If you’ve read this blog for a while, you’ll know I’m a big fan of Bradley P. Beaulieu. So when he asked me if I would be interested in an advance ebook for review purposes, there was only one answer. (Many thanks, sir.)
Twelve Kings in Sharakhai is the first volume in The Song of Shattered Sands. It’s an ambitious book, and it’s clear that the series is going to be ambitious.
Now, I’ve long said that writers, in an ideal world at least, should continue to improve and get better as time goes on. If the quality of the first book is any indication, this is going to be a major series. I loved The Lays of Anaskaya, but The Song of Shattered Sands looks to be even better.
I’ll explain why after I give you a brief description of the setup.
The city of Sharakhai grew up out of the desert around a natural oasis. The tribes of this region were all nomadic, but over time some of the people decided to stay at the oasis. At first they stayed in ones and twos, usually those who were ill or injured. More and more people from the various tribes decided to stay, leaving the nomadic lifestyle to become a settled people. Thus was the city of Sharakhai born.
About 400 years ago, the tribes united to destroy the city. To stay and become settled was a great offense to the belief systems of the tribes. In order to survive the attacks, twelve kings made a dark bargain with the gods. Part of the bargain involved blood sacrifice. The kings were given specific traits, and these same kings have ruled the city ever since. The night this pact was made has come to be known as Beht Ihman.
Four hundred years is a long time, and of course there has been rebellion. It’s always put down and put down violently, often on a ratio of 12 to 1. In other words harm one of the Kings or their guardians the Blade Maidens, and 12 people will be killed in response.
The central viewpoint character is a young woman of about 19 named Ceda. (There’s a squiggly thing on the bottom of the “C” that my computer can’t reproduce. Her name is pronounced Chee-da, or something close to it.) When the book opens, she’s a gladiator. She’s one of the best and most popular, but her identity is a secret.
She’s also an orphan who spent much of her adolescence on the street. Her mother was killed when she was 11, for trying to assassinate one of the Kings. Ceda has sworn she will kill them all in revenge.
Every six weeks one of the kings leads a group of monsters through the city at night and captures people. Called Beht Zha’ir, this happens when both moons rise at the same time and is considered to be one of the holiest nights in the calendar. It’s a night when sensible people stay indoors. Ceda goes out on Beht Zha’ir regularly to gather petals in the groves of the adichara trees. It’s the only night the trees bloom, and when dried, the petals are powerful drugs.
Ceda and her roommate Emre, a young man with whom she is in love, sometimes run errands for the owner of the gladiatorial arena where she fights. He gives them an assignment as couriers on the upcoming Beht Zhai’ir.
When Emre is attacked and severely injured, Ceda rescues him after delivering her item, but not before following the man she gave it to and see him hand it off to the leader of a terrorist resistance group. After finding and saving Emre, while nearly getting killed herself, she opens Emre’s package. It contains a rare stone that she will soon learn is used to raise the dead.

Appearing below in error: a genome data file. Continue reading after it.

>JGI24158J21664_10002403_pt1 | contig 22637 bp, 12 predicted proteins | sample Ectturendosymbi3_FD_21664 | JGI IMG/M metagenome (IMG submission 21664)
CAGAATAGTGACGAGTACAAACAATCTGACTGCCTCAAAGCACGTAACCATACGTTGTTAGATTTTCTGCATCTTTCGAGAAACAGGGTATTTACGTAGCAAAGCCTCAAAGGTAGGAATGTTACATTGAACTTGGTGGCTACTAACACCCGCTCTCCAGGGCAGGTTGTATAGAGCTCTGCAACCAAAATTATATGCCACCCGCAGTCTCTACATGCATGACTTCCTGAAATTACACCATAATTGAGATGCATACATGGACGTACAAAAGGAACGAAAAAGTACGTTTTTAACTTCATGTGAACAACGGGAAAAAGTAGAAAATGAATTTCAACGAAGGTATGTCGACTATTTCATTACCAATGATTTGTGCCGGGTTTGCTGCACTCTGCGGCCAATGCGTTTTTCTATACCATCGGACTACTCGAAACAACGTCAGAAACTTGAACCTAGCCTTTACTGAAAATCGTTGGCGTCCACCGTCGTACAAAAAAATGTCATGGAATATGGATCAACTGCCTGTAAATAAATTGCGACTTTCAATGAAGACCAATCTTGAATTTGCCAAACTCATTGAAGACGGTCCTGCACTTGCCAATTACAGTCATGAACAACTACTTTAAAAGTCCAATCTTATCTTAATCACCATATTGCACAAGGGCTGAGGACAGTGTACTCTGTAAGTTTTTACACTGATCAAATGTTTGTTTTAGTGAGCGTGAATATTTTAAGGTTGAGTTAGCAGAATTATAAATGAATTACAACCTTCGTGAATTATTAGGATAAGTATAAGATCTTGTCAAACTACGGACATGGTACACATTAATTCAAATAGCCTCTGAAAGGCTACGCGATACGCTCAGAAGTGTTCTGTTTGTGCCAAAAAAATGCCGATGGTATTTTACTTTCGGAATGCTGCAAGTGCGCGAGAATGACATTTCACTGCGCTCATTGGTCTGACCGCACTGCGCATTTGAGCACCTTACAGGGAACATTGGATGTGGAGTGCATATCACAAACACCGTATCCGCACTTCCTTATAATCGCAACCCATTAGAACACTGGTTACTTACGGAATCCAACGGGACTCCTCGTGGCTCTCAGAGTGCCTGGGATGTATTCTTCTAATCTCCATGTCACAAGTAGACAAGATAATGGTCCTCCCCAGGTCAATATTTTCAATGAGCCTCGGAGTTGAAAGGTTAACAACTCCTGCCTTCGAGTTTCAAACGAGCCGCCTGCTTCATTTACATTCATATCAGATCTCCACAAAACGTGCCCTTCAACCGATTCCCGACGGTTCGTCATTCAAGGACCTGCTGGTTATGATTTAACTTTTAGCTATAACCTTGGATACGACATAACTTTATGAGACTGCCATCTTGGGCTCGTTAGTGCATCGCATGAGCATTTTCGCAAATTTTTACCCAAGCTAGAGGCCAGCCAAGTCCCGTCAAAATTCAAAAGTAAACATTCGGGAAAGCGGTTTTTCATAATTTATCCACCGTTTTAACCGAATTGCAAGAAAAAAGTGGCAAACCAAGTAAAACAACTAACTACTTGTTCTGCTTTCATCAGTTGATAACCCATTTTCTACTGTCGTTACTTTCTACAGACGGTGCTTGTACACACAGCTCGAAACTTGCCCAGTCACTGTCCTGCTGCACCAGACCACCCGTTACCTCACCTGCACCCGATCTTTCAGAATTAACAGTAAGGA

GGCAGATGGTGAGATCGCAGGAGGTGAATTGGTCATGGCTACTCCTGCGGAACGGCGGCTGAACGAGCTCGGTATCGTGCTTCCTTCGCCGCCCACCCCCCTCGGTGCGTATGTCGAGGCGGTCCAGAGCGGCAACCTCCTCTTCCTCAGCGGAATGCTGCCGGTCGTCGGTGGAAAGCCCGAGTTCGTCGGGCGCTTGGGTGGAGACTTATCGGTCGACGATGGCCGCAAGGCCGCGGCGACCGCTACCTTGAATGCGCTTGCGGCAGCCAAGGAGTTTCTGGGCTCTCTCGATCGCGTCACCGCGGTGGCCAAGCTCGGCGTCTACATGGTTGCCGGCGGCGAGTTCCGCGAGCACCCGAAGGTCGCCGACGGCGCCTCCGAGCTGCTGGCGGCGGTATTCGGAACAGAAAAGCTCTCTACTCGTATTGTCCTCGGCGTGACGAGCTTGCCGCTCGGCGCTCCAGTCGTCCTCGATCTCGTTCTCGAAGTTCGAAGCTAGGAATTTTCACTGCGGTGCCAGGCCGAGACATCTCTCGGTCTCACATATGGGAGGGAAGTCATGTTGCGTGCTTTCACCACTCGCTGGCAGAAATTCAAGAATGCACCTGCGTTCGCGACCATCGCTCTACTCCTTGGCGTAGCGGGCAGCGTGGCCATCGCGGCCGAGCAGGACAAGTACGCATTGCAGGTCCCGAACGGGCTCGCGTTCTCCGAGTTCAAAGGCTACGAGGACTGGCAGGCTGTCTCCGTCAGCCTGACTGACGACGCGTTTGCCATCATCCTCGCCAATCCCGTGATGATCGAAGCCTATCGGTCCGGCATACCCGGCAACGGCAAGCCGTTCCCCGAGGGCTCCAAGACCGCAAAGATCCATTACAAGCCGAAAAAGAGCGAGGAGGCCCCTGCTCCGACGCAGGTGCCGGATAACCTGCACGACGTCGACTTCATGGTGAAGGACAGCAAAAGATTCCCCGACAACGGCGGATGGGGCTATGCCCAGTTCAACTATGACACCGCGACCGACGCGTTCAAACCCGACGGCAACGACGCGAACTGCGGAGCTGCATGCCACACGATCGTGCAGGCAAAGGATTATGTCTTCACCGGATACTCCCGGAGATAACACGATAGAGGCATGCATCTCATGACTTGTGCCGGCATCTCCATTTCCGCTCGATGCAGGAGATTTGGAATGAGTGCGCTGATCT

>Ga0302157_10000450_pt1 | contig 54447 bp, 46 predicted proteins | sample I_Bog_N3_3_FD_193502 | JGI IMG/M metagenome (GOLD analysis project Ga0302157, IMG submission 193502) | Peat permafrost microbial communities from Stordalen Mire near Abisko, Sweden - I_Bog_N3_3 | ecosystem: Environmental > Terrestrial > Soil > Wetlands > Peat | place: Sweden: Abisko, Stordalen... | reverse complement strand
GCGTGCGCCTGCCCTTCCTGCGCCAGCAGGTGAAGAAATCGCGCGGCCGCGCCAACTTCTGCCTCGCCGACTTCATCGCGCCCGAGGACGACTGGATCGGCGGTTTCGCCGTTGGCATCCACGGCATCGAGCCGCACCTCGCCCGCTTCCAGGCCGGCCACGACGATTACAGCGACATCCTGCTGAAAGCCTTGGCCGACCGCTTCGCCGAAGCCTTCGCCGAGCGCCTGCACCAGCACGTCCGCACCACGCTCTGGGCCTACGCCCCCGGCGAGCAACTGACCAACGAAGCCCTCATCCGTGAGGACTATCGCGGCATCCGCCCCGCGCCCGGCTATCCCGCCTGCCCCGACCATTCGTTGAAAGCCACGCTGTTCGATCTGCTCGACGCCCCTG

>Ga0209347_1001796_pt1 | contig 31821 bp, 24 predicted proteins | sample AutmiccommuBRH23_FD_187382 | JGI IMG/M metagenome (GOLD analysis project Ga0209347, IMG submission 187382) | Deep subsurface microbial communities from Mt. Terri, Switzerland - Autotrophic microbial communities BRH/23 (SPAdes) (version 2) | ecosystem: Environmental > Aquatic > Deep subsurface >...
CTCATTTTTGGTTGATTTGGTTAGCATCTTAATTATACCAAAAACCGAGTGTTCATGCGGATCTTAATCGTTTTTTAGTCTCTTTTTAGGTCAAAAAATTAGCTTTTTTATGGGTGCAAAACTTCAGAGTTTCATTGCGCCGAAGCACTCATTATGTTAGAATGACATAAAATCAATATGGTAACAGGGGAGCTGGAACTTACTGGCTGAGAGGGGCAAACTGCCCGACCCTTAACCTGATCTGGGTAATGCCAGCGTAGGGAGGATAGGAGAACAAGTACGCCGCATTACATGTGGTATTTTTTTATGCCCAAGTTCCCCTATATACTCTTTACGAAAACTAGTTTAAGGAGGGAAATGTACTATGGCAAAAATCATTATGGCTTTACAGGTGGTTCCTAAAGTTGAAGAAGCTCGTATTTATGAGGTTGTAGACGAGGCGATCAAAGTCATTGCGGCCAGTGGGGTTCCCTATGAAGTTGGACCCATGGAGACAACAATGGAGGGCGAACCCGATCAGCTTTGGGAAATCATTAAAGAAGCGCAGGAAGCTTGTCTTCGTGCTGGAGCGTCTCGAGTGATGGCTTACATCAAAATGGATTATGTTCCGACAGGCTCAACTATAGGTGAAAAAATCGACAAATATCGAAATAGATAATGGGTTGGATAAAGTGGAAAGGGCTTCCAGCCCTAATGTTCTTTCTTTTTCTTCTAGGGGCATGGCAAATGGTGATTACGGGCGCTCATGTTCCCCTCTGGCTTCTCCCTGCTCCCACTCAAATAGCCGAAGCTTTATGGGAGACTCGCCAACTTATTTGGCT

And that’s when her troubles truly begin.
Twelve Kings in Sharakhai is a character driven, action oriented fantasy with a heavy influx of mystery and a good dose of political intrigue. Ceda is a wonderfully flawed character, as is Emre. She doesn’t always make the best decisions, and she sometimes has to live with consequences she’d rather not deal with.
Beaulieu begins his tale with Ceda as the only viewpoint character, but once he has established her, he begins to add others such as one of the Kings and a tribal prince. The effect was like a flower opening in slow motion. The scope of the story continued to expand as the reader sees circumstances and relationships from different angles. The use of flashback chapters was well done and tended to flesh out the backstory relevant to the particular action occurring at that point in the story. I especially liked the illustrations heading each chapter. Pay attention to them because they will tell you something about the chapter.
While there is some resolution to the story arc, there are plenty of unanswered questions. Who is Ceda’s father? Who is the Blade Maiden she fights in the desert in the adichara grove? How much has Ceda forgotten about her mother, and how reliable are her memories? Who is the witch her mother visited in the desert? Where are the other poems her mother wrote, each telling how to kill one of the Kings? What really happened on the night of Beht Ihman, and why have the records been altered?
Beaulieu has created a complex world where life is cheap, the stakes are high, and the rewards great. This is fantasy you can sink your teeth into. Beaulieu is clearly at the top of his game. The depth of backstory, the detail, and the development of character are the best he’s written.
I realize that a hardcover will put the book out of reach of some readers until a paperback edition hits shelves. (No, I have no idea when that will be.) As of this writing, you can preorder the book on Amazon for 25% off. Put this one on your radar. I expect The Song of Shattered Sands to be a major series. Beaulieu said in the acknowledgements that he’s sold the first three books. (Yes, I read the acknowledgements.) Does that mean there will be more than three? Well, Ceda has vowed to kill twelve kings, so who knows?
If you want to get a taste of the world of Shattered Sands, Ceda appears in a story in Blackguards.